Bai Ze

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Bai Ze (simplified Chinese: 白泽; traditional Chinese: 白澤; pinyin: Báizé) is a mythical creature from ancient Chinese legends, originating from Classic of Mountains and Seas (山海经). During the Tang Dynasty, it was introduced to Japan with its name unchanged. In the Book of Song (宋书) in China, there is a record related to Bai Ze called the Bái Zé Tú ‘diagram of (the deity) Baize’(白泽图): Bai Ze, the divine creature, knows all matters concerning ghosts and gods in the world. Entrusted by the Yellow Emperor, Bai Ze drew all the ghosts and spirits he knew into pictures and added annotations, which is the origin of the Bái Zé Tú.[1]

In the Ming Dynasty book SanCai TuHui (三才图会), Bai Ze’s appearance is described as having green hair on a loong head, with a horn growing on the top and the ability to fly. In the History of Yuan (元史), it is recorded as having the head of a tiger, red mane, loong’s body, and a horn. Bai Ze’s image in China combines features of both the loong and tiger.[2]

The only existing evidence related to Bái Zé Tú in China is an incomplete Dunhuang manuscript. It is said to have been copied in the 9th or 10th century and titled “Baize-jing guai—tu” ‘Bai Ze Diagrams of Spectral Prodigies’ (白泽精惟图), now kept at the National Library of France (P2682). This Dunhuang manuscript does not contain any drawings of Bai Ze. The term diagram(tu) in its title refers to the 11,520 drawings of ghosts and spirits depicted by Bai Ze in the legend.[1] [3]

In the folk beliefs of imperial China, Bai Ze also symbolized the ability to expel ghosts and ward off evil spirits.[4] According to the legend of Bai Ze, the remaining scrolls of the "Baize-jing guai—tu" recorded the signs of strange phenomena and evil spirits. It also detailed the disasters caused by these evil ghosts, as well as methods to avoid these calamities.[5] At the same time, besides serving as divination texts, according to Chinese records from the 9th to 10th centuries, there was a custom of hanging drawings of Bai Ze in households to protect against spirit-world harm, while Bai Ze diagram is also used to pray for the we-being and health of family members .[3]

In Japan[edit]

In Japan, Bai Ze is also called Hakutaku. The oldest known depiction of Hakutaku appears in the Tiandi ruixiang zhi ‘Treatise on the Auspicious Signs of Heaven and Eart’ (天地瑞祥志), a work originated in China. This work is listed in late 9th-century Japanese bibliographies, while is unknown in Chinese ones. In Tiandi ruixiang zhi, Hakutaku has the body of a cow and a human head with a beard. The “Hakutaku hi kai zu” image painted by Fukuhara Gogaku features three faces, each with three eyes and a pair of horns. By the 18th century, this depiction of Bai Ze had become standard in Japan, yet its origins remain uncertain. In “Hakutaku hi kai zu”, Hakutaku is depicted as a deity protecting people from evil spirits, so hanging Hakutaku’s diagram inside the house can ward off misfortune. There are extensive records in 18th and 19th century Japan of magical uses of Hakutaku, including protective talismans and for healing purposes. During the cholera epidemic in Edo in 1858, people were instructed to place Hakutaku’s image on their pillows before going to bed to protect themselves.[6]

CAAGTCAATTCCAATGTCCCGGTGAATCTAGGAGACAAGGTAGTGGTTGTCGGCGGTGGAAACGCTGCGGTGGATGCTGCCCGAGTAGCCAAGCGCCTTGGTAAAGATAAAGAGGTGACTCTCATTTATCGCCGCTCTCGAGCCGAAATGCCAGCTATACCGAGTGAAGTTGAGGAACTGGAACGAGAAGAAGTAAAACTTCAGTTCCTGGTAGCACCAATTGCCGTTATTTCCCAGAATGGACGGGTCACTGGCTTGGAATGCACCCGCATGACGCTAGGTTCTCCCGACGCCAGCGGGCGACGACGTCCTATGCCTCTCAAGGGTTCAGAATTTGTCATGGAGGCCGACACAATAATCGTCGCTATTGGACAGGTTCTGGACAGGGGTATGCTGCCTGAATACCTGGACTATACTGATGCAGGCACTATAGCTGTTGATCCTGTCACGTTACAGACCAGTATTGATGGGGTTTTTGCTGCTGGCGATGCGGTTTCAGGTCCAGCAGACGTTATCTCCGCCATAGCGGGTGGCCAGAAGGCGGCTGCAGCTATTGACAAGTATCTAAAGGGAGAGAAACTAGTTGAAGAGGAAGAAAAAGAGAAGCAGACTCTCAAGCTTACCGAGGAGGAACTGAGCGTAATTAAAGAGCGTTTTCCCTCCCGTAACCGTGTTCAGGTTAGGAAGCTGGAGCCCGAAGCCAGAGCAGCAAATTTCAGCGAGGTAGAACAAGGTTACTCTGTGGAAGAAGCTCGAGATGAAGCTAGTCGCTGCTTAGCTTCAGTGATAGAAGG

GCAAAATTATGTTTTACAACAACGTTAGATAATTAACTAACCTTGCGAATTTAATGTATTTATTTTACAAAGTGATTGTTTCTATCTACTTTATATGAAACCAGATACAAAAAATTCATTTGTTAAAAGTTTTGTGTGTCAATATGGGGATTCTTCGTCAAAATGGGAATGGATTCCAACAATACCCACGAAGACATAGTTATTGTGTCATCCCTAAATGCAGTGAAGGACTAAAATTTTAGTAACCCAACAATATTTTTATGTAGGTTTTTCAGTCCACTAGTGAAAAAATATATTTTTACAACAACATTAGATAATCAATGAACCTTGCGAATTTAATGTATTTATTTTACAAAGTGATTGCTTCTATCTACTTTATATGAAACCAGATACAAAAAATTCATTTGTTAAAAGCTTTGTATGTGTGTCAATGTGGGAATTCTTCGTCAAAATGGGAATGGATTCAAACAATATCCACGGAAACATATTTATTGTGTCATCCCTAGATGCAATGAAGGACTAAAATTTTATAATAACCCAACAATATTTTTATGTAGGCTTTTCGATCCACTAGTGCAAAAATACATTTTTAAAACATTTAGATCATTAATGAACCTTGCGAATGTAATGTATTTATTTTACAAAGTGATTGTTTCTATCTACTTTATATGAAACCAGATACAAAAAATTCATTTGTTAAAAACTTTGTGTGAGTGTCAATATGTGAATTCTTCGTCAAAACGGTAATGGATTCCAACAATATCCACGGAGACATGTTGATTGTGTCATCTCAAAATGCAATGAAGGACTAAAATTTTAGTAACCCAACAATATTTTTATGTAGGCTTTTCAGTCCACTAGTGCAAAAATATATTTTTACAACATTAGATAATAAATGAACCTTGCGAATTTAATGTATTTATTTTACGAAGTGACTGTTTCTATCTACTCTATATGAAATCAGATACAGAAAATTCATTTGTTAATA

In Zen and Japanese Culture, D. T. Suzuki describes the hakutaku as "a mythical creature whose body resembles a hand and whose head is human. It was anciently believed that the creature ate our bad dreams and evil experiences, and for this reason, people, wishing it to eat up all the ills which we are likely to suffer, used to hang its picture on the entrance gate or inside the house.[7]

Gallery[edit]

A Tang dynasty illustrated fragment of the Bái Zé Tú. One of the Dunhuang manuscripts discovered by French Sinologist Paul Pelliot, currently located in the Bibliothèque nationale de France.

See also[edit]

Notes[edit]

  1. ^ a b He 2013, pp. 50.
  2. ^ Chou 2016, pp. 48.
  3. ^ a b Harper 2018, pp. 214.
  4. ^ He 2013, pp. 53.
  5. ^ Sasaki 2012, pp. 74.
  6. ^ Harper 2018, pp. 215.
  7. ^ Suzuki 2010, pp. 168.

References[edit]

  • Chou, Hsipo 周西波 (2016). "The Baize Cult and Its Changing Images 白澤信仰及其形像轉變". Studies on Tun-Huang 敦煌學. 32: 45–58. ISBN 978-986-88194-7-4.
  • Harper, Donald (2018). "Hakutaku Hi Kai Zu". Asian Medicine (Leiden, Netherlands). 2: 50–53. ISSN 1573-4218.
  • He, Lingxia 何凌霞 (2013). "A STUDY ON "BAIZE" "白泽"考论". Journal of Yunmeng 云梦学刊. 6: 50–53. ISSN 1006-6365.
  • Sasaki, Satoshi 佐佐木聪 (2012). "Research on Original Dunhuang Manuscript Baize-jing guai—tu(P.2682) Kept at the National Library of France 法藏《白泽精惟图》(P.2682)". Dunhuang Research 敦煌研究. 3: 73–81. ISSN 1000-4106.
  • Suzuki, Daisetz Teitarō (2010). Zen and Japanese Culture. US: Princeton. p. 168. ISBN 978-0-691-14462-7.